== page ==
In the CIA file "The background of Joseph Wirth", it is even claimed that Wirth was a Soviet agent. [7] Unlike West Germany, East Germany paid Wirth a small amount of financial aid. In 1954, Wirth was awarded the East German "Peace Medal" (Friedensmedaille). He received the Stalin Peace Prize in 1955. According to a CIA document Wirth claimed that he met with Lavrentiy Beria and Erwin Respondek (who arranged the meeting) in Karlshorat, Berlin in December 1952. The document states Wirth said Beria asked him to work for the East German government. [8]

He died of heart failure in 1956, aged 76, in his hometown of Freiburg and was buried in the city's main cemetery.

Related Research Articles

Walther Rathenau German businessman and politician

Walther Rathenau was a German industrialist, banker, intellectual, and politician, who served as German Foreign Minister during the Weimar Republic.

Philipp Scheidemann German chancellor

Philipp Heinrich Scheidemann was a German politician of the Social Democratic Party of Germany (SPD). On 9 November 1918, in the midst of the German Revolution of 1918–1919, he proclaimed Germany a republic. Later, beginning in the early part of the following year, he became the second head of government of the Weimar Republic, acting in this post for 127 days.

Gustav Bauer German chancellor

Gustav Adolf Bauer was a German Social Democratic Party leader and 11th Chancellor of Germany from 1919 to 1920. He served as head of government for a total of 219 days. Prior to becoming head of government, Bauer had been Minister of Labour in the first democratically elected German cabinet. After his cabinet resigned in March 1920, Bauer served as vice-chancellor, Minister of Transportation, and Minister of the Treasury in other cabinets of the Weimar Republic.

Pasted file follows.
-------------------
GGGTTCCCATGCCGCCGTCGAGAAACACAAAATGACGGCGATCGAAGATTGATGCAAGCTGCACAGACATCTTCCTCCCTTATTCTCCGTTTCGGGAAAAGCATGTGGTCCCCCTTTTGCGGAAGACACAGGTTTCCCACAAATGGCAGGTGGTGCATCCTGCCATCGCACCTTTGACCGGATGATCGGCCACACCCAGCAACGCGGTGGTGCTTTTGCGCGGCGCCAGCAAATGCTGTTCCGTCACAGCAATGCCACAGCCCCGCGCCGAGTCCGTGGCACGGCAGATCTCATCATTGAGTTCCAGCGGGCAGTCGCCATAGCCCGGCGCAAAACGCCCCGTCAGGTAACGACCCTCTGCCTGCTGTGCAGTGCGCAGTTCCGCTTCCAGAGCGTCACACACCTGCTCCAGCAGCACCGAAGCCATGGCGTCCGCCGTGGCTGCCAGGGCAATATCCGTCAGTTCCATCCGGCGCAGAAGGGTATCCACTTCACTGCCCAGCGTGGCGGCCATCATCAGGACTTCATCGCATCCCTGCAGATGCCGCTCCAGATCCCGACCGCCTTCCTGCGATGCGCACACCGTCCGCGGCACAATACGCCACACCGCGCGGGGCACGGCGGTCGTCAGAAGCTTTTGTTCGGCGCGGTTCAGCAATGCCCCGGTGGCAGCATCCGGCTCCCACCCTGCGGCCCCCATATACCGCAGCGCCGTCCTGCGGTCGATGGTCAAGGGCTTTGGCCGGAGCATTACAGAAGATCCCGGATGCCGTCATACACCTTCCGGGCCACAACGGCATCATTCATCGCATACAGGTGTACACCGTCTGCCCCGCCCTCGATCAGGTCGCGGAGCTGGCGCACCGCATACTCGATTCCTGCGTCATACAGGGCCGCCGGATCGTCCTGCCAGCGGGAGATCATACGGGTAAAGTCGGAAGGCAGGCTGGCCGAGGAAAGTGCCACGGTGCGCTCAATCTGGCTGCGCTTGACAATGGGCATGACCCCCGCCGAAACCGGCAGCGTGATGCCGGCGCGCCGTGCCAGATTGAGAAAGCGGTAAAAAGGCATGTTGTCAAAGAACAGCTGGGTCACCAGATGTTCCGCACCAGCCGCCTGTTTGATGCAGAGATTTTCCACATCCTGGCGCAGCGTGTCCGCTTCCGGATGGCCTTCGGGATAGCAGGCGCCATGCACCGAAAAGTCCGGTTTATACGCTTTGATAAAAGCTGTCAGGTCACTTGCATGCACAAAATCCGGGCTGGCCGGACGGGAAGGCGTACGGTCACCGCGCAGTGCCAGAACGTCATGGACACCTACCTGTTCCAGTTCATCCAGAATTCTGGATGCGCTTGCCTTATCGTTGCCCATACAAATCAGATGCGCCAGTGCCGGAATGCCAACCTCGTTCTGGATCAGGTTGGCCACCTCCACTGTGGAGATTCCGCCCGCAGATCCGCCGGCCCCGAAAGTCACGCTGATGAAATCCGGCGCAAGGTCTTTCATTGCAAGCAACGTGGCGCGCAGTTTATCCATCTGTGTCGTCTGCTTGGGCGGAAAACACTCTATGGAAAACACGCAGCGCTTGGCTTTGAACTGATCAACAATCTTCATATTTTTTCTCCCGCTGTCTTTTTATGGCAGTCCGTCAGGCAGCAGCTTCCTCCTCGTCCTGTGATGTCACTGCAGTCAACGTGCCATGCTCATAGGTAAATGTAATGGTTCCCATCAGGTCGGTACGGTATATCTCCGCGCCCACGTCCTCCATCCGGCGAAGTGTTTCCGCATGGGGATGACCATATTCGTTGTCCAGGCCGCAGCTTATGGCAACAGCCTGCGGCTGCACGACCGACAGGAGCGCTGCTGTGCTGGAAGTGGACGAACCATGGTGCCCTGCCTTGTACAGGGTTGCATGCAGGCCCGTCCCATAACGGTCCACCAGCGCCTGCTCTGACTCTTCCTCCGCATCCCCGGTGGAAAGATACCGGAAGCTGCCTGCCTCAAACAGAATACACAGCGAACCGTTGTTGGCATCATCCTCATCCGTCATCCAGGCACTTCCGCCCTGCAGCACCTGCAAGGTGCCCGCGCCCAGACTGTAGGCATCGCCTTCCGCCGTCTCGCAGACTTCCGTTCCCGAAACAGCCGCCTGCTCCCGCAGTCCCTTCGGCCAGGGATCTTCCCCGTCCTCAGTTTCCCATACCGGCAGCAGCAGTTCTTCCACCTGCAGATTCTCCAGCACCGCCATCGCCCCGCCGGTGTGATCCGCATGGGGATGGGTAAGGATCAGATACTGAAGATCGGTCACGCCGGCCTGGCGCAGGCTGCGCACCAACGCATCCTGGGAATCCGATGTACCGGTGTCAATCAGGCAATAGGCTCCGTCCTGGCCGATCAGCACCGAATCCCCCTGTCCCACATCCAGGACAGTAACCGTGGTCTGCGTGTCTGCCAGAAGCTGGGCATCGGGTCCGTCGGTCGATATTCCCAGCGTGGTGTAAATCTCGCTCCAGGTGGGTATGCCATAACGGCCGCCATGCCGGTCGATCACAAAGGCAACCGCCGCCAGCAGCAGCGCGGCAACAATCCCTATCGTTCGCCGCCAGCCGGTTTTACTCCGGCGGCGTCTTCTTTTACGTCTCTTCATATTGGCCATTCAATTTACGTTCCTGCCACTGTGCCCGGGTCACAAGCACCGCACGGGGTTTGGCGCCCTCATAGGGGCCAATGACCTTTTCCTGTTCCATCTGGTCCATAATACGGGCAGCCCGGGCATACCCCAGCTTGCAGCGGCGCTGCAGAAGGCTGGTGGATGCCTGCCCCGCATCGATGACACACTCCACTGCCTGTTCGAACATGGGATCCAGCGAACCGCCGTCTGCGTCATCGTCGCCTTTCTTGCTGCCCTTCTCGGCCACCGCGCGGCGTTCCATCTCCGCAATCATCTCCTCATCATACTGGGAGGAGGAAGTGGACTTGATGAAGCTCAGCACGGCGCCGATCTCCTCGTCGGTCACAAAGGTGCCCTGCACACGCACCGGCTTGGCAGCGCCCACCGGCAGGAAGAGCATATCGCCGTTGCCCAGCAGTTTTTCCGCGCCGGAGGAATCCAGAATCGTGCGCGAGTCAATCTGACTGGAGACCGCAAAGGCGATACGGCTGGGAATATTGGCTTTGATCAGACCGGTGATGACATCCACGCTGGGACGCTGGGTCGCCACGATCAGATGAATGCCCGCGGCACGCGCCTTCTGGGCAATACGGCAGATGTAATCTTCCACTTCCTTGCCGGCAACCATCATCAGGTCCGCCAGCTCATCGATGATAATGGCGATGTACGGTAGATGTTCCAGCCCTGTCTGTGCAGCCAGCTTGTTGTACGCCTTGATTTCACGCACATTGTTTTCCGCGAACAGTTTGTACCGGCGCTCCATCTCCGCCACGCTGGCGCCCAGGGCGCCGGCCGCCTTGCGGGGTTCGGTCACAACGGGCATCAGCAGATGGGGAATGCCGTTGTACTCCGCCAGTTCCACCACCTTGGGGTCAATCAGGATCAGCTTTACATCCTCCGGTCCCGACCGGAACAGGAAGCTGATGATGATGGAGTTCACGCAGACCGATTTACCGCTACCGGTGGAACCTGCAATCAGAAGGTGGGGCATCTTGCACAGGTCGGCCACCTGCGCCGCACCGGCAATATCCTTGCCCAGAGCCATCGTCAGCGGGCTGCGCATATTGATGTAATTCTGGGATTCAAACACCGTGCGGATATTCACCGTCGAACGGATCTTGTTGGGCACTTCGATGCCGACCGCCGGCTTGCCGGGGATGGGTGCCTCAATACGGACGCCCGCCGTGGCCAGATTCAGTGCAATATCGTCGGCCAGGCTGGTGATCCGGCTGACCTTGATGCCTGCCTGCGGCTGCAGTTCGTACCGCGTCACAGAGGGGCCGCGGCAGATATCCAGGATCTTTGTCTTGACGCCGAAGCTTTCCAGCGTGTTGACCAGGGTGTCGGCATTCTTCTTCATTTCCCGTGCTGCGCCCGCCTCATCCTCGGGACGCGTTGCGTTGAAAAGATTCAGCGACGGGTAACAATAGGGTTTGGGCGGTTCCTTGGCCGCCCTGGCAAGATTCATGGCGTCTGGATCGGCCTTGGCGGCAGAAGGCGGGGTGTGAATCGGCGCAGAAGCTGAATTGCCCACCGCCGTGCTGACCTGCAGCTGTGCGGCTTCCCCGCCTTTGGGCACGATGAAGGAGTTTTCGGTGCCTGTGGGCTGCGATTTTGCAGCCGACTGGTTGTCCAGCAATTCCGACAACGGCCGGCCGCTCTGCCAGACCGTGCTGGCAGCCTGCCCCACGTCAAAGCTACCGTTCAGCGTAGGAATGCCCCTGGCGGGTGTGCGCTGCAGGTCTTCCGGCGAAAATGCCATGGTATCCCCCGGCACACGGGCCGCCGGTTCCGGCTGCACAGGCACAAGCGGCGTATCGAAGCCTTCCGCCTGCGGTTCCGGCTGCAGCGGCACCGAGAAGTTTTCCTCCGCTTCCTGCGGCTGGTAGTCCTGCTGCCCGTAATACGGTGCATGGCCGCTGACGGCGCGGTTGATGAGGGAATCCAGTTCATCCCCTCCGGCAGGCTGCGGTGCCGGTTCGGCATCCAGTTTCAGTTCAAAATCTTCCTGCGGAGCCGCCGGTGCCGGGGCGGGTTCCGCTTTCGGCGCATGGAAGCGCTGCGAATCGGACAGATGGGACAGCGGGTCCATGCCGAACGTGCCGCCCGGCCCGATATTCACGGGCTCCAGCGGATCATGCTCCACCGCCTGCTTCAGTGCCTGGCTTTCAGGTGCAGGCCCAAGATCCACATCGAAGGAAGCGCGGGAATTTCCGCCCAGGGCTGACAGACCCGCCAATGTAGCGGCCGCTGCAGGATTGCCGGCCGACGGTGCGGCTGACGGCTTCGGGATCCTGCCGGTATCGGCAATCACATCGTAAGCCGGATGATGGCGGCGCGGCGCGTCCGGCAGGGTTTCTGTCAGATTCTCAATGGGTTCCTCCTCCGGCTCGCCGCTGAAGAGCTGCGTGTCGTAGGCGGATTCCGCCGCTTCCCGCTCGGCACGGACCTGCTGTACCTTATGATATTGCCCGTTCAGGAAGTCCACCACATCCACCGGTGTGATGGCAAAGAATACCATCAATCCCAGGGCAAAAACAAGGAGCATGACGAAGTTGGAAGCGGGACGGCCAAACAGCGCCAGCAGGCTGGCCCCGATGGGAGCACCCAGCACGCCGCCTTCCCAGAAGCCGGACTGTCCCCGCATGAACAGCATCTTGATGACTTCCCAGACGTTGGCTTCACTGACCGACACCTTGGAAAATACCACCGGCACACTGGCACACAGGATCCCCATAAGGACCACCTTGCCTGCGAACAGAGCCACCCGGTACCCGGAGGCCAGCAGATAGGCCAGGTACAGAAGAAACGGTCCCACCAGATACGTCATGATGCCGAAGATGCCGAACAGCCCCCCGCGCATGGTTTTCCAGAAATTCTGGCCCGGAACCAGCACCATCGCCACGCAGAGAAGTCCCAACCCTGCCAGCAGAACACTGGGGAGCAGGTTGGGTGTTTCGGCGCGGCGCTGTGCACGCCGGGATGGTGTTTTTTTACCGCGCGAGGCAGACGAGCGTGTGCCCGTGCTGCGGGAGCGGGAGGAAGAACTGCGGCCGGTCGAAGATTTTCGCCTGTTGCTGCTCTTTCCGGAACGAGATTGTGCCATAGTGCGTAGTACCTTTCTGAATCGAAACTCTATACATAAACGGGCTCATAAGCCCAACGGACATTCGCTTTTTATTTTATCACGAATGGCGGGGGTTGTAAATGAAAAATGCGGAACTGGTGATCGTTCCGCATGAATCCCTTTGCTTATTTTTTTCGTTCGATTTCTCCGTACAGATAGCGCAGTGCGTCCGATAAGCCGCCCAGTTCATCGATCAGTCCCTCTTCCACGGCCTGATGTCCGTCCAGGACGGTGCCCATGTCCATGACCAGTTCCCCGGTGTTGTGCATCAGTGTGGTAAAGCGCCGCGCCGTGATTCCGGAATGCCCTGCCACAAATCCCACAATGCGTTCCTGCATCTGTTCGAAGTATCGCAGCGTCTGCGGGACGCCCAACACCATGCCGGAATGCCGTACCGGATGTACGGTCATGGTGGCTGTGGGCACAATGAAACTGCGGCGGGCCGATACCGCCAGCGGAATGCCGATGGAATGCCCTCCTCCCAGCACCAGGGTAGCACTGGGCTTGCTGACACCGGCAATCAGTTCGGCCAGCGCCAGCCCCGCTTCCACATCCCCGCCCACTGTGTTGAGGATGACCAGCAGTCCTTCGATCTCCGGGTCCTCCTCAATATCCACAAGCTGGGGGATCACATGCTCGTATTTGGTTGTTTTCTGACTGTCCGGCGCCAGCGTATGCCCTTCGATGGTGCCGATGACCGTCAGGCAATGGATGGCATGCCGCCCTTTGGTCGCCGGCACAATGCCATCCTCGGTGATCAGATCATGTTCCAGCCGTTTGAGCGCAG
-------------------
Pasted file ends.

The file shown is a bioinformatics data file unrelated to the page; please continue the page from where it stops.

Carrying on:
Hermann Müller (politician) German chancellor

Hermann Müller  was a German Social Democratic politician who served as Foreign Minister (1919–1920), and twice as Chancellor of Germany in the Weimar Republic. In his capacity as Foreign Minister, he was one of the German signatories of the Treaty of Versailles in 1919.

Constantin Fehrenbach 19th and 20th-century German politician

Constantin Fehrenbach, sometimes falsely, Konstantin Fehrenbach, was a German Catholic politician who was one of the major leaders of the Centre Party or Zentrum. He served as President of the Reichstag in 1918, and then as President of the Weimar National Assembly from 1919 to 1920. In June 1920, Fehrenbach became Chancellor of Germany. He resigned in May 1921 over the issue of war reparation payments to the Allies. Fehrenbach headed the Centre Party's Reichstag fraction from 1923 until his death in 1926.

Wilhelm Marx German chancellor